Moderator Twilight Greenaway facilitated a session with Nikki Brighton, Anna Maria Rumińska and Linda Black Elk, who taught us how to responsibly harvest in our neighborhoods, sharing the importance of foraging as a means to eat locally and a connection to the past. The speakers shared thoughts on the word “wild” and the intentionality to evoke fear when talking about wild harvesting. They explained we are taught from a young age to be afraid of things described as wild because the system does not make money on things that are deemed wild. However, we can shift our mindsets and understand that plants are our relatives; they are communicative, sentient and can smell humans. Therefore, we must build relationships with plants similarly to how we build relationships with people. 

Linda Black Elk recounted a story of harvesting sandcherry. She was told you must approach the plant from downwind or they will smell you coming and turn bitter to protect themselves from predators. Although she was skeptical, she conducted research and learned that on the bark of the sandcherry plant, there are stomata that open and close; if the stomata opens and picks up the scent of a predator, it will start producing bitter alkaloids immediately detectable in the fruit. Lastly, our panelists emphasized that we should remove food from the capitalist system, because food is a human right.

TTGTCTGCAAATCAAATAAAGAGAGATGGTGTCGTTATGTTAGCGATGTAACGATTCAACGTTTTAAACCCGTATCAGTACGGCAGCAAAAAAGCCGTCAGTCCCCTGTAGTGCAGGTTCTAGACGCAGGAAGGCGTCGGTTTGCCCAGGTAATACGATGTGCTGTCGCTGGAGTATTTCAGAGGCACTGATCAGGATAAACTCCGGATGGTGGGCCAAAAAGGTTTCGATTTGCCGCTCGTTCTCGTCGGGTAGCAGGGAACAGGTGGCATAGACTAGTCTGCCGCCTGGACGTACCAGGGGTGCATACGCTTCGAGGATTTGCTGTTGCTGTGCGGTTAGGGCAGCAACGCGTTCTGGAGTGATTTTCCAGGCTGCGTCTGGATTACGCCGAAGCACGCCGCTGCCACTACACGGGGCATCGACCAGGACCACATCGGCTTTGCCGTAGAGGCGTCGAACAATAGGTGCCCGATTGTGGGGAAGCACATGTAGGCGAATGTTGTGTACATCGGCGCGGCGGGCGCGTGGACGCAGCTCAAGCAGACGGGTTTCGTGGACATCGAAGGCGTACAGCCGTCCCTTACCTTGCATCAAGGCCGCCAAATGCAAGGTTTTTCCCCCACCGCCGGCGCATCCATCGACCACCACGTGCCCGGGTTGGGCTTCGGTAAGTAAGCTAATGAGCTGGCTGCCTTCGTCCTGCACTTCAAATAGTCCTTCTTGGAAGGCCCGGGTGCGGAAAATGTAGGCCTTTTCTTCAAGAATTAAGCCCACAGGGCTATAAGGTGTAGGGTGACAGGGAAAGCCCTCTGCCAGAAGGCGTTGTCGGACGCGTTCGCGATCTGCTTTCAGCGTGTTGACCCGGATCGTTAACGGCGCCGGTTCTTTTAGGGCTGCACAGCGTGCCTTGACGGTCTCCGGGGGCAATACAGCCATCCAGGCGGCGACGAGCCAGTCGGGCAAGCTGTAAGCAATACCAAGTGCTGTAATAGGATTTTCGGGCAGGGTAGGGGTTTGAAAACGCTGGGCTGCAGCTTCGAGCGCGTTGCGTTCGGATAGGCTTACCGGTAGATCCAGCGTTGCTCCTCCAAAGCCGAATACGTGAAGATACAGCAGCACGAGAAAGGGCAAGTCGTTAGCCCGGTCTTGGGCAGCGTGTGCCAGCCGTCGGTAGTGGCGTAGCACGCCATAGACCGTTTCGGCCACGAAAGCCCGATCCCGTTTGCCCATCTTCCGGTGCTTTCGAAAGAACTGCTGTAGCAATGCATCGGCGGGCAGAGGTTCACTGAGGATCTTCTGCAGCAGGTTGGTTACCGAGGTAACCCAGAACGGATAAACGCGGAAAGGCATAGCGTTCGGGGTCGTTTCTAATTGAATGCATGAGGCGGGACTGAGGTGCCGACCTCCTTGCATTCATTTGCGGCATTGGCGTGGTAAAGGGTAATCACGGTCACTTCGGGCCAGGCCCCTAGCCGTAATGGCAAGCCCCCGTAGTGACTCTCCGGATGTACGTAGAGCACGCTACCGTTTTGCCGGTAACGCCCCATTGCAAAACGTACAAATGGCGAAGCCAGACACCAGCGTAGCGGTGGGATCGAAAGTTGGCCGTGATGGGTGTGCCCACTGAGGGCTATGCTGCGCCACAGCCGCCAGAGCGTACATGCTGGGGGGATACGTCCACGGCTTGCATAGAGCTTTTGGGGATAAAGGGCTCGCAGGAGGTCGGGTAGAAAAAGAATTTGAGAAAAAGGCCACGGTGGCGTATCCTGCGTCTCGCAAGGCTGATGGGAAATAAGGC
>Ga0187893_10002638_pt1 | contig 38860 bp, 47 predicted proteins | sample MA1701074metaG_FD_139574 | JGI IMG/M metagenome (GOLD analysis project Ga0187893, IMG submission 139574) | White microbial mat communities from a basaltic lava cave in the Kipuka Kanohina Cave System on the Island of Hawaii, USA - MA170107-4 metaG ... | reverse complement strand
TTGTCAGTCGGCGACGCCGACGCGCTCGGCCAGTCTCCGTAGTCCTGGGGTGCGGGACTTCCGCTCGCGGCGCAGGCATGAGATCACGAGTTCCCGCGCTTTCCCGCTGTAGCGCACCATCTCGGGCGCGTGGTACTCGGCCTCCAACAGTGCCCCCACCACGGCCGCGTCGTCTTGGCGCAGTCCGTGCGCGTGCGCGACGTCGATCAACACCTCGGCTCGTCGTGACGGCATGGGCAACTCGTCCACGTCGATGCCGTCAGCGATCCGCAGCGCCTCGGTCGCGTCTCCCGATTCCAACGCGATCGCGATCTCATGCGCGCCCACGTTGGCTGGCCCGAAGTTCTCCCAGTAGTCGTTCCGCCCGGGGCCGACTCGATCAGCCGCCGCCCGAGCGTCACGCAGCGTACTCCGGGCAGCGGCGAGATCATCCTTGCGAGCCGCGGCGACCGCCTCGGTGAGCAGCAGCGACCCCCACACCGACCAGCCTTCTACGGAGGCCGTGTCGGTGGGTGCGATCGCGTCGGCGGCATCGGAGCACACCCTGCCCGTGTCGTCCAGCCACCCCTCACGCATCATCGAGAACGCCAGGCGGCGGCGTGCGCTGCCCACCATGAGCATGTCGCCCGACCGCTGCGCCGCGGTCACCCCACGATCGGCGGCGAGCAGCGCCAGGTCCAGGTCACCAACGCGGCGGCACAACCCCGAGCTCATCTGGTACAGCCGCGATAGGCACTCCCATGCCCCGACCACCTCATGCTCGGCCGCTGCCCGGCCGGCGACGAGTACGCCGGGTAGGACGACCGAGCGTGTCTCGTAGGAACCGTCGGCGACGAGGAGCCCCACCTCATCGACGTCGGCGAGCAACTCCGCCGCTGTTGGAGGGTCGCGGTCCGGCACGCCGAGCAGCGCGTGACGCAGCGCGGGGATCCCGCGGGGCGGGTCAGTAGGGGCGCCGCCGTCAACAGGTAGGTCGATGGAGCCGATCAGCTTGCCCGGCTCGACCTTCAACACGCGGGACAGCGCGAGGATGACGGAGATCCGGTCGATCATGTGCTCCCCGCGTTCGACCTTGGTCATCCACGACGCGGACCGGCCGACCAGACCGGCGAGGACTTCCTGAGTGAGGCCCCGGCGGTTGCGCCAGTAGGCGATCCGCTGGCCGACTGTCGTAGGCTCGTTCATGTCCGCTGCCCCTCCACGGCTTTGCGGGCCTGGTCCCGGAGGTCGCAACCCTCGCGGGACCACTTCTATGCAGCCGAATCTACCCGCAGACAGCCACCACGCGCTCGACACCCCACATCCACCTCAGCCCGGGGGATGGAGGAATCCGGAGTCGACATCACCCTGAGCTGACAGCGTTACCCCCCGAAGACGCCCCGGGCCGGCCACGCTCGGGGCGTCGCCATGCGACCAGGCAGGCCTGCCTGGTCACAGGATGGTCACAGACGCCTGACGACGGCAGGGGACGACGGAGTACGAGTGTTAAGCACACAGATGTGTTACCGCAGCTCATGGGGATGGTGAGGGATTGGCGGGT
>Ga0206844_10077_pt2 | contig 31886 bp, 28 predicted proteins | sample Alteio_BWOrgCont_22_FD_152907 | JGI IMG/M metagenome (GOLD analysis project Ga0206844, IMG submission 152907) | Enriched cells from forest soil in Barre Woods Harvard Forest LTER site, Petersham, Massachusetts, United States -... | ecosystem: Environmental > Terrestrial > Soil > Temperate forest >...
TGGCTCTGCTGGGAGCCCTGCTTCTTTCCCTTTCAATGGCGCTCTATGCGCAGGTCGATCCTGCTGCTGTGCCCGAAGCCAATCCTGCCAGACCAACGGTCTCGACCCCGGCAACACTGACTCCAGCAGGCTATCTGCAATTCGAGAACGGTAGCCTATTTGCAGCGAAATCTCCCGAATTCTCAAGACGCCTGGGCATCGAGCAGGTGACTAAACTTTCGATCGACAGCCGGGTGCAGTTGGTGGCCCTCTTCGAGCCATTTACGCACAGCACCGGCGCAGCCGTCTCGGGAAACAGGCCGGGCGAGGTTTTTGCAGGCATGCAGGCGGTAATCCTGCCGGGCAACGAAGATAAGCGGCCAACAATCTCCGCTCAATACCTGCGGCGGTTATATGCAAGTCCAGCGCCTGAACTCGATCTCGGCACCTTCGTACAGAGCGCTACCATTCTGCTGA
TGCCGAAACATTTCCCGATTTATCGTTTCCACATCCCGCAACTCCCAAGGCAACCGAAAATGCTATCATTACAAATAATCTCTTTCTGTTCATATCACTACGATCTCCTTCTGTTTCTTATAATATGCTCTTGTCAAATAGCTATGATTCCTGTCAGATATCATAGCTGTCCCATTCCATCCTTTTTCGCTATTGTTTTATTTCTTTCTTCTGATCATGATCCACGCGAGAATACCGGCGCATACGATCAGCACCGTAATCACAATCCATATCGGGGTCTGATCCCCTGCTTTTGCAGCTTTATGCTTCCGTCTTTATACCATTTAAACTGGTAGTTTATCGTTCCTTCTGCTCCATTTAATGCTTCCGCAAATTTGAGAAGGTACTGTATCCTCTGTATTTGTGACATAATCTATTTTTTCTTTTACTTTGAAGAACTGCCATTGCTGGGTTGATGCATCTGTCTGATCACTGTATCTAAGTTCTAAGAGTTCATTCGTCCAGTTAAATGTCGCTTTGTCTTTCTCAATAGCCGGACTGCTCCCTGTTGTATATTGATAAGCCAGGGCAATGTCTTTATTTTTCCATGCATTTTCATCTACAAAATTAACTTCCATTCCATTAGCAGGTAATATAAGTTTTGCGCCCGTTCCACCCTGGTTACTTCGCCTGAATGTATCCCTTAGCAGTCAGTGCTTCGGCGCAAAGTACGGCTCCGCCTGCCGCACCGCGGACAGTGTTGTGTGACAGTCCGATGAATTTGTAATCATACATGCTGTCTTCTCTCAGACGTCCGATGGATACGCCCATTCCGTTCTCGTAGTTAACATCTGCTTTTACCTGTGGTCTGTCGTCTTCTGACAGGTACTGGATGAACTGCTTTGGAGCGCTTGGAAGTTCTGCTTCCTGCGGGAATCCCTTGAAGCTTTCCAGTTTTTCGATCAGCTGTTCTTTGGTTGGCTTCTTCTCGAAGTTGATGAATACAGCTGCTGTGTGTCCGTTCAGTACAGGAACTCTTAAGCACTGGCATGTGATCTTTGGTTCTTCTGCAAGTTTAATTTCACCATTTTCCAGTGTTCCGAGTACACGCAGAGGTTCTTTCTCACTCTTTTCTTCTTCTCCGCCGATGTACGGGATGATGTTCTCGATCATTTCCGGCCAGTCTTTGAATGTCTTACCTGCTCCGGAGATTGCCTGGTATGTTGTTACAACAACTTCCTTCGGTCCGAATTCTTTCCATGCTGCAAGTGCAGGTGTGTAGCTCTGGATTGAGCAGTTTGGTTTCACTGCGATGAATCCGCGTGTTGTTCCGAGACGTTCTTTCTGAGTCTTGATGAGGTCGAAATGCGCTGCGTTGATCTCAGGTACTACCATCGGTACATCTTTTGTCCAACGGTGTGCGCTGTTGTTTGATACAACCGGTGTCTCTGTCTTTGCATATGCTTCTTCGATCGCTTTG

Day two explored how technology is impacting seed sovereignty of communities and threatening biodiversity, livelihoods, cultures and health. We discussed how to have sovereignty over a community’s seeds and how to create mechanisms to facilitate a more regenerative ecosystem.